“People don’t seem to understand why we’re
doing it when we are, and the answer is weather,” he said.
“It’s tough to shut the runway at any time, and
normally we’d do it during the slow times in April.”
The airport had planned on a routine repaving initially, but
significant erosion was discovered. A new drainage system will
be included in repairs to prevent such rapid deterioration in
the future. The total project cost is estimated at $5.5 million.
“We haven’t had to shut the runway down since 1989,
and hopefully, we won’t have to close it for a long time
after this,” Dent said.
SanJuans to see more lynx
Division of Wildlife officials have approved a controversial
plan to release as many as 180 Canada Lynx in the San Juan Mountains
over the next six years. The Colorado Wildlife Commission approved
the plan Nov. 15 in hopes that more animals would increase the
odds of reproduction among the endangered animals. Division
of Wildlife spokesman Todd Malmsbury said one of the trickiest
features of the plan was creating a mechanism for punishing
people who knowingly kill lynx and protecting those who do it
“There’s an agreement that we had to work out for
what procedures will be in place for protecting people who accidentally
kill a lynx,” he said.
Malmsbury noted that lynx are relatively small animals and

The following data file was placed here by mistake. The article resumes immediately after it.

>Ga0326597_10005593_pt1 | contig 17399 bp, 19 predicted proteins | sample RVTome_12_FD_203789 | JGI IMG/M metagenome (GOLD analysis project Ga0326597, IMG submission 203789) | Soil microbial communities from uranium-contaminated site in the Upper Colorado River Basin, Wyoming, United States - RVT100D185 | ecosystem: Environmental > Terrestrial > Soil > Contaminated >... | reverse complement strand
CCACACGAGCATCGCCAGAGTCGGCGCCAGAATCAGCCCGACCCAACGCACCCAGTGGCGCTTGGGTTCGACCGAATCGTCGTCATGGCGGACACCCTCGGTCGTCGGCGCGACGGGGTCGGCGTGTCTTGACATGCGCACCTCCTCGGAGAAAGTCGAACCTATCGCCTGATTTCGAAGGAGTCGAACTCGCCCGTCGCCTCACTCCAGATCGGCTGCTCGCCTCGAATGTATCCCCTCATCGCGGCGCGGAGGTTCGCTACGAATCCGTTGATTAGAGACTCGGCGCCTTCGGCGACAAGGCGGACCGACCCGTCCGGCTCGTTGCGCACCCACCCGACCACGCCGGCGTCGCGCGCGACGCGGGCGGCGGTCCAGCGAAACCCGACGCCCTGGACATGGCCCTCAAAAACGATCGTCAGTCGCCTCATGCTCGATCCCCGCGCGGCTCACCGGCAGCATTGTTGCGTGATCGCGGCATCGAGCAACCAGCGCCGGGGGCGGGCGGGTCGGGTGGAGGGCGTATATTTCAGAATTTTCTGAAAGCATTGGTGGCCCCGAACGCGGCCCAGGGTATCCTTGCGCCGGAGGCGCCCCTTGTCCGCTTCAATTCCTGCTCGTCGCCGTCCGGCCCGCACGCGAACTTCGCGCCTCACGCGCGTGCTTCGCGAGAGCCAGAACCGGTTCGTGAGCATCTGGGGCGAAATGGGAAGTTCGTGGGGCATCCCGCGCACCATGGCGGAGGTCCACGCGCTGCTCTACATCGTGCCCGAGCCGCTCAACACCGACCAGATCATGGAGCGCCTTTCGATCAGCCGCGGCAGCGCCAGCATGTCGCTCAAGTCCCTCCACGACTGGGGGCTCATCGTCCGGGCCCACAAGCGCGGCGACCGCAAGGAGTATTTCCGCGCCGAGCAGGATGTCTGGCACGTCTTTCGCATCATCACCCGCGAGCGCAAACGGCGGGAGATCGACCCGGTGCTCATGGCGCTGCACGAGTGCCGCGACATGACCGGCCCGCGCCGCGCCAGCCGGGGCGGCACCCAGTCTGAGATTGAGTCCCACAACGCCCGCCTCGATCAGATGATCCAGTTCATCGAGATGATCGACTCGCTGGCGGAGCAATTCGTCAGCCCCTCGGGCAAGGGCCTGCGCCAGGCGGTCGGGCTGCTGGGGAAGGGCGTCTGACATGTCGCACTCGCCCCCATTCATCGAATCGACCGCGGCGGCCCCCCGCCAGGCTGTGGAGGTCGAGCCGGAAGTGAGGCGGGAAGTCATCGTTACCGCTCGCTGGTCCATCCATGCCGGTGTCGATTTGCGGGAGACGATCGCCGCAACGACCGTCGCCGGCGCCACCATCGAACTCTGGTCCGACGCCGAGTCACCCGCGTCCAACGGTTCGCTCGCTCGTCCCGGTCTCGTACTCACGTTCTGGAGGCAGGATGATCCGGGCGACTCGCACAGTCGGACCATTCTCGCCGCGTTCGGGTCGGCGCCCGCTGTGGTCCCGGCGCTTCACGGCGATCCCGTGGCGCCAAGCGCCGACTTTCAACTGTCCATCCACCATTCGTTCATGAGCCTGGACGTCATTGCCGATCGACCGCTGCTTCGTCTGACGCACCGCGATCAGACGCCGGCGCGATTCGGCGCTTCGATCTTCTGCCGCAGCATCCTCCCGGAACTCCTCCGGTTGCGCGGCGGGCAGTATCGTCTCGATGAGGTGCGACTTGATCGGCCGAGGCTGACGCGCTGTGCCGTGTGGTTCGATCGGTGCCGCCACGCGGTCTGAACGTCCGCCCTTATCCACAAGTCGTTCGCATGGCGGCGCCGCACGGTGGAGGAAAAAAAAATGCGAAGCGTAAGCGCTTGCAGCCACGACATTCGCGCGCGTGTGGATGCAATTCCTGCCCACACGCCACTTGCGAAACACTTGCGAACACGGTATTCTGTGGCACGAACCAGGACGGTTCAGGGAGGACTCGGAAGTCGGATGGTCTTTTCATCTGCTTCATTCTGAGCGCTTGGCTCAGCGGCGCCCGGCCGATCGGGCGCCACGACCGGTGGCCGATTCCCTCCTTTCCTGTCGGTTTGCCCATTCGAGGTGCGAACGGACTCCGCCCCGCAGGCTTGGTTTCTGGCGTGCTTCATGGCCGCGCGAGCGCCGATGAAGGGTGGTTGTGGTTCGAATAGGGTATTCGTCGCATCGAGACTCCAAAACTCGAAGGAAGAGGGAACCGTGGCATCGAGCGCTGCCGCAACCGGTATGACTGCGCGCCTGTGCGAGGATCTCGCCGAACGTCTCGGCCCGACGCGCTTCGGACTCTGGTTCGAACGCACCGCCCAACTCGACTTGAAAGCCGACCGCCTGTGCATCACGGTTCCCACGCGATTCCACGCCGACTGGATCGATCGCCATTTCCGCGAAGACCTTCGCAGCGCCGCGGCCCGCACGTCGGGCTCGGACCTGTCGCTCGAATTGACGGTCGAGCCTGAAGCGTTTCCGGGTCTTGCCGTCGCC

only in “very, very rare situations” have killed
livestock, and then only sheep. He offered potential hunters
or ranchers a good maxim for avoiding confusion, saying, “Don’t
shoot a bobcat with a collar on it.”
The division released 96 lynx in the San Juans between 1999
and 2000 and believes as many as 53 still survive. “We’ve
learned a great deal,” said Malmsbury. “We’re
literally writing the book on this. And we think there is a
reasonable chance that we can reestablish a lynx population
However, as far as the division knows, lynx have yet to reproduce
in the San Juans. “We have not seen any young lynx,”
Division biologists believe that roughly 50 animals living
in a 10,000-square-mile area is the reason for the lack of young.
There is hope that adding 180 new animals to the mix will encourage
more favorable odds. If the division does not see kittens following
the new reintroduction, it says it will give up the effort.
County seeks road solution
La Plata County is looking at ways to make pedestrian and bicycle
traffic safer along Junction Creek Road. In an upcoming open